Plant Talk | Science Talk

Black History Month Celebration at The New York Botanical Garden

Posted in Around the Garden on February 28th, 2017 by Elizabeth Figueroa – 2 Comments
Senator Jamaal Bailey

Senator Jamaal Bailey

On Thursday, February 16, NYBG held celebrated Black History Month with workshops and presentations commemorating the accomplishments and contributions of African Americans.

This annual event invited school groups and visitors to attend facilitator-led workshops, including:

Vickie Fremont: Students created African dolls while learning about the fabric, beads and shells as well as its significance in the African culture.

Laura Gadson: Held a creative workshop making bandanas from quilted fabric to help students discover the African culture significance behind its colors.

Pat Mabry: Presented a lively history on African Dance and Drum history

Afterwards, students filed into Ross Hall for a keynote address delivered by Senator Jamaal Bailey.

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A Solid Take on Landscaping Meets a Perennial Classic

Posted in From the Library on February 24th, 2017 by Esther Jackson – Be the first to comment

Esther Jackson is the Public Services Librarian at NYBG’s LuEsther T. Mertz Library where she manages Reference and Circulation services and oversees the Plant Information Office. She spends much of her time assisting researchers, providing instruction related to library resources, and collaborating with NYBG staff on various projects related to Garden initiatives and events.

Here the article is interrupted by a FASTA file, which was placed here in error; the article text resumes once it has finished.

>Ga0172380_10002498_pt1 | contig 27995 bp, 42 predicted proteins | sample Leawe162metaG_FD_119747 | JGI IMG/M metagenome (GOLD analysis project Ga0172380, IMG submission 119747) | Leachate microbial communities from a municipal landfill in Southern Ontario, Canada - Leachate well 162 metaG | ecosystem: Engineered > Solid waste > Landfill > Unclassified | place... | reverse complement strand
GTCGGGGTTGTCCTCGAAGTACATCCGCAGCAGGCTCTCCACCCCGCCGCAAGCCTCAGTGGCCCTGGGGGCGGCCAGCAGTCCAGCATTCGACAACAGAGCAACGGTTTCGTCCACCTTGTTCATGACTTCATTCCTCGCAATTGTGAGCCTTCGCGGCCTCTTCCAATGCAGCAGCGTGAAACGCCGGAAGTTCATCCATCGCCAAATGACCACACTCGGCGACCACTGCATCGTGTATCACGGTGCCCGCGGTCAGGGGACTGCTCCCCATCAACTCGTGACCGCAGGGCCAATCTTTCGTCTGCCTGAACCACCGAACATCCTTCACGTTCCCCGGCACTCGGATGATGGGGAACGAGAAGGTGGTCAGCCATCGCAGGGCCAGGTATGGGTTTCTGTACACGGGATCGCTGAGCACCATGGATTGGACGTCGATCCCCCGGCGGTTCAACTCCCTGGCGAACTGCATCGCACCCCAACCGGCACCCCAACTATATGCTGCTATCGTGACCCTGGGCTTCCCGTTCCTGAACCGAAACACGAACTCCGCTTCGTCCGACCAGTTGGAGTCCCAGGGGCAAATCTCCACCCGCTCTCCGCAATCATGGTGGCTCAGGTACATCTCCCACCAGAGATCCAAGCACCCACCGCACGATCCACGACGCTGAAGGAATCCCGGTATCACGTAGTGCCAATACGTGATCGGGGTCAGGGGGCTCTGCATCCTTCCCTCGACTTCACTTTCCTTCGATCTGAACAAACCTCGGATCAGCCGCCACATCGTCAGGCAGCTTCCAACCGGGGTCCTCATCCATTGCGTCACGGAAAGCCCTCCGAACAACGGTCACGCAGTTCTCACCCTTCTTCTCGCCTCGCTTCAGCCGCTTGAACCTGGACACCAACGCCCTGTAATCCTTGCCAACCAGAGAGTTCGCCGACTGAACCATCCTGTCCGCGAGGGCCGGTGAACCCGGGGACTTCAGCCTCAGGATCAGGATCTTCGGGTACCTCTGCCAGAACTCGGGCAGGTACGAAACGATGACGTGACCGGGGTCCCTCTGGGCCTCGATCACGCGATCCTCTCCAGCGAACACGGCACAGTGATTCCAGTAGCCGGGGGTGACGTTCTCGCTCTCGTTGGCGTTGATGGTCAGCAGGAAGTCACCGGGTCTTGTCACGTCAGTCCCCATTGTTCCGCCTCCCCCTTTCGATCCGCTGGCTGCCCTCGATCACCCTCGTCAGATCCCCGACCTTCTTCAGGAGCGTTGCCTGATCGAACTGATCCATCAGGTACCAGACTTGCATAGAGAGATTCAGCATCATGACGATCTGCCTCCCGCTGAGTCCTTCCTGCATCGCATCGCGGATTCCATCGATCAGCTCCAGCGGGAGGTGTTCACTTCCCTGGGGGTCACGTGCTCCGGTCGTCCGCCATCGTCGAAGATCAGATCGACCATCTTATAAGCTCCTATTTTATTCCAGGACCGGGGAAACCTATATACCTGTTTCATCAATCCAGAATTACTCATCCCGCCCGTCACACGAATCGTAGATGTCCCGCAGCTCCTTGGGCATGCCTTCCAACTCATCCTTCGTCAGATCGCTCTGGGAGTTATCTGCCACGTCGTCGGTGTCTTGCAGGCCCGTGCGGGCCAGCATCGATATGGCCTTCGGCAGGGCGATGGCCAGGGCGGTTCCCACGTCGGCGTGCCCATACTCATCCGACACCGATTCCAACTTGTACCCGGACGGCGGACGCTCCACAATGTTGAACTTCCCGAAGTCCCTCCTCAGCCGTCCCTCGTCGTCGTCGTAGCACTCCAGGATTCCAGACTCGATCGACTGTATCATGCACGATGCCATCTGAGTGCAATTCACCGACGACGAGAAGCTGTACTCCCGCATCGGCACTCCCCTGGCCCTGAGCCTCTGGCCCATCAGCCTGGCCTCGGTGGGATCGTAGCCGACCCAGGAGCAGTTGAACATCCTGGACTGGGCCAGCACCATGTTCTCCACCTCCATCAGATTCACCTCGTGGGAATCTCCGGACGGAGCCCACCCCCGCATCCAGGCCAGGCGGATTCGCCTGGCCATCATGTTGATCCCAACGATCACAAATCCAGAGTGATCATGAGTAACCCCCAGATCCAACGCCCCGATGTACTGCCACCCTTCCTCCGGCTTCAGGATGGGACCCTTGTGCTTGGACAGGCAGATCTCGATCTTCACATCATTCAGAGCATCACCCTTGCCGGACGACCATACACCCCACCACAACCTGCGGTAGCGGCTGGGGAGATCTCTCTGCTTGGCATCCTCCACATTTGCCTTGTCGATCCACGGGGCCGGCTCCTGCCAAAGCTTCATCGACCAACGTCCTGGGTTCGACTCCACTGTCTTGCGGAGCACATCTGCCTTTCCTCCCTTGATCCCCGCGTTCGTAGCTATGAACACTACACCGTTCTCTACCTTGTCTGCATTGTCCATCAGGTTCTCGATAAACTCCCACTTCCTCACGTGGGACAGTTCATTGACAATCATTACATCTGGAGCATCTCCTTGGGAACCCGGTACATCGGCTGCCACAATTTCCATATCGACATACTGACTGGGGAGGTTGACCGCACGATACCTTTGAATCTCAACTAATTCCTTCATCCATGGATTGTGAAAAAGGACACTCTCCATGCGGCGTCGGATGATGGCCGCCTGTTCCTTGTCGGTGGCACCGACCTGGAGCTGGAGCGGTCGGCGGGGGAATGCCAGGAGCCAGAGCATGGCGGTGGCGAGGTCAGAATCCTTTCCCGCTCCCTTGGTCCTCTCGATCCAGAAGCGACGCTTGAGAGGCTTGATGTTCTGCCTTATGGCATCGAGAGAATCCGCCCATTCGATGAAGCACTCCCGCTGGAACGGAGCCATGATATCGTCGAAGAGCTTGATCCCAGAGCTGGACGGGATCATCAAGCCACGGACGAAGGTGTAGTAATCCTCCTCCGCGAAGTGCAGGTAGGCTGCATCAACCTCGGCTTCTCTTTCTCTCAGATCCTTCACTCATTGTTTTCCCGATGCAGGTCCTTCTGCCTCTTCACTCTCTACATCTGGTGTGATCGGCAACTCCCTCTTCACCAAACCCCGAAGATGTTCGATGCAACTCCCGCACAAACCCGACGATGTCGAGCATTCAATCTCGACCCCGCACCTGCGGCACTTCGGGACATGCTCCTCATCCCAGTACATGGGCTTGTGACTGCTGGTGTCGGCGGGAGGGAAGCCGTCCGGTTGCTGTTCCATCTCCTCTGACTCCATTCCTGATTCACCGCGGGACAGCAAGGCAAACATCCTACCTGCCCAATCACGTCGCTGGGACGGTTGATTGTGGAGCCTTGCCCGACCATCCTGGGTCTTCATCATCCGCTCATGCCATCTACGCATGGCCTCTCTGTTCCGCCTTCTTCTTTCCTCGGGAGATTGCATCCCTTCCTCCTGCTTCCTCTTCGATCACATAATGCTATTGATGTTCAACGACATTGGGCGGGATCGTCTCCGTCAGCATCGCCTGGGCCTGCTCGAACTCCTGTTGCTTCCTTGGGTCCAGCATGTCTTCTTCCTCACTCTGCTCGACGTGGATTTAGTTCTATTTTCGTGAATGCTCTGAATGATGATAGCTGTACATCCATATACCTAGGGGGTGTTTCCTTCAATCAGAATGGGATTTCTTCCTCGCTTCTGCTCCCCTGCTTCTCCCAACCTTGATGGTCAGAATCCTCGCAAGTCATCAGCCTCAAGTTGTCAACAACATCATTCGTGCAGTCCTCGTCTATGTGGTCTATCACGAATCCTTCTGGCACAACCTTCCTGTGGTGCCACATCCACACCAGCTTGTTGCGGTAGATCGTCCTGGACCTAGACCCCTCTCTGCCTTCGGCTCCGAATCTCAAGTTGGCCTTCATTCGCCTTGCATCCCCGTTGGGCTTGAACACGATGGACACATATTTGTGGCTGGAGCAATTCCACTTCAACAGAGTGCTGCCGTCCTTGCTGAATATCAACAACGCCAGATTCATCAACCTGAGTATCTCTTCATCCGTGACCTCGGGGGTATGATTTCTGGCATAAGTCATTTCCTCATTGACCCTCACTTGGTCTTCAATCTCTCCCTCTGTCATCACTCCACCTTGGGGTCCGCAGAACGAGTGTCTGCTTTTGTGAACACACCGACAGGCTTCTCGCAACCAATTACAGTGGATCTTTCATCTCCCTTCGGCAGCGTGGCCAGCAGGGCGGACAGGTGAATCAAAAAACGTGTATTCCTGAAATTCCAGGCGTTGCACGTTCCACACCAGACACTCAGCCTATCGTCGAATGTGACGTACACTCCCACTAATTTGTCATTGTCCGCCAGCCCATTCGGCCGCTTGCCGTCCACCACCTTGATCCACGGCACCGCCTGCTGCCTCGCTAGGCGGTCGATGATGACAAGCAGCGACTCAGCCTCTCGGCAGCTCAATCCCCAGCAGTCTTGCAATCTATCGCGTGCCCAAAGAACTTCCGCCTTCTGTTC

The Spirit of StoneJan Johnsen’s The Spirit of Stone is a new book from Pittsburgh-based publisher St. Lynn’s Press. Johnsen, an instructor with The New York Botanical Garden’s Adult Education Department, brings 40 years of experience to bear in her newest book. In the introduction of The Spirit of Stone, Johnsen writes:

Stone is often an overlooked player in a landscape. While we may swoon over the many shapes and colors of plants within a garden, the stone walks and walls stand silently by, perhaps unnoticed. This book shines a light on the beauty and enchantment that natural stone adds to an outdoor setting. It is a celebration of the versatility of solid, durable rock and showcases the many ways stones and stonework can be featured in the landscape.

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An Early Spring Turn

Posted in Photography on February 24th, 2017 by Matt Newman – 2 Comments

Prunus mume 'Peggy Clarke'

Prunus mume 'Peggy Clarke'
Picture 1 of 14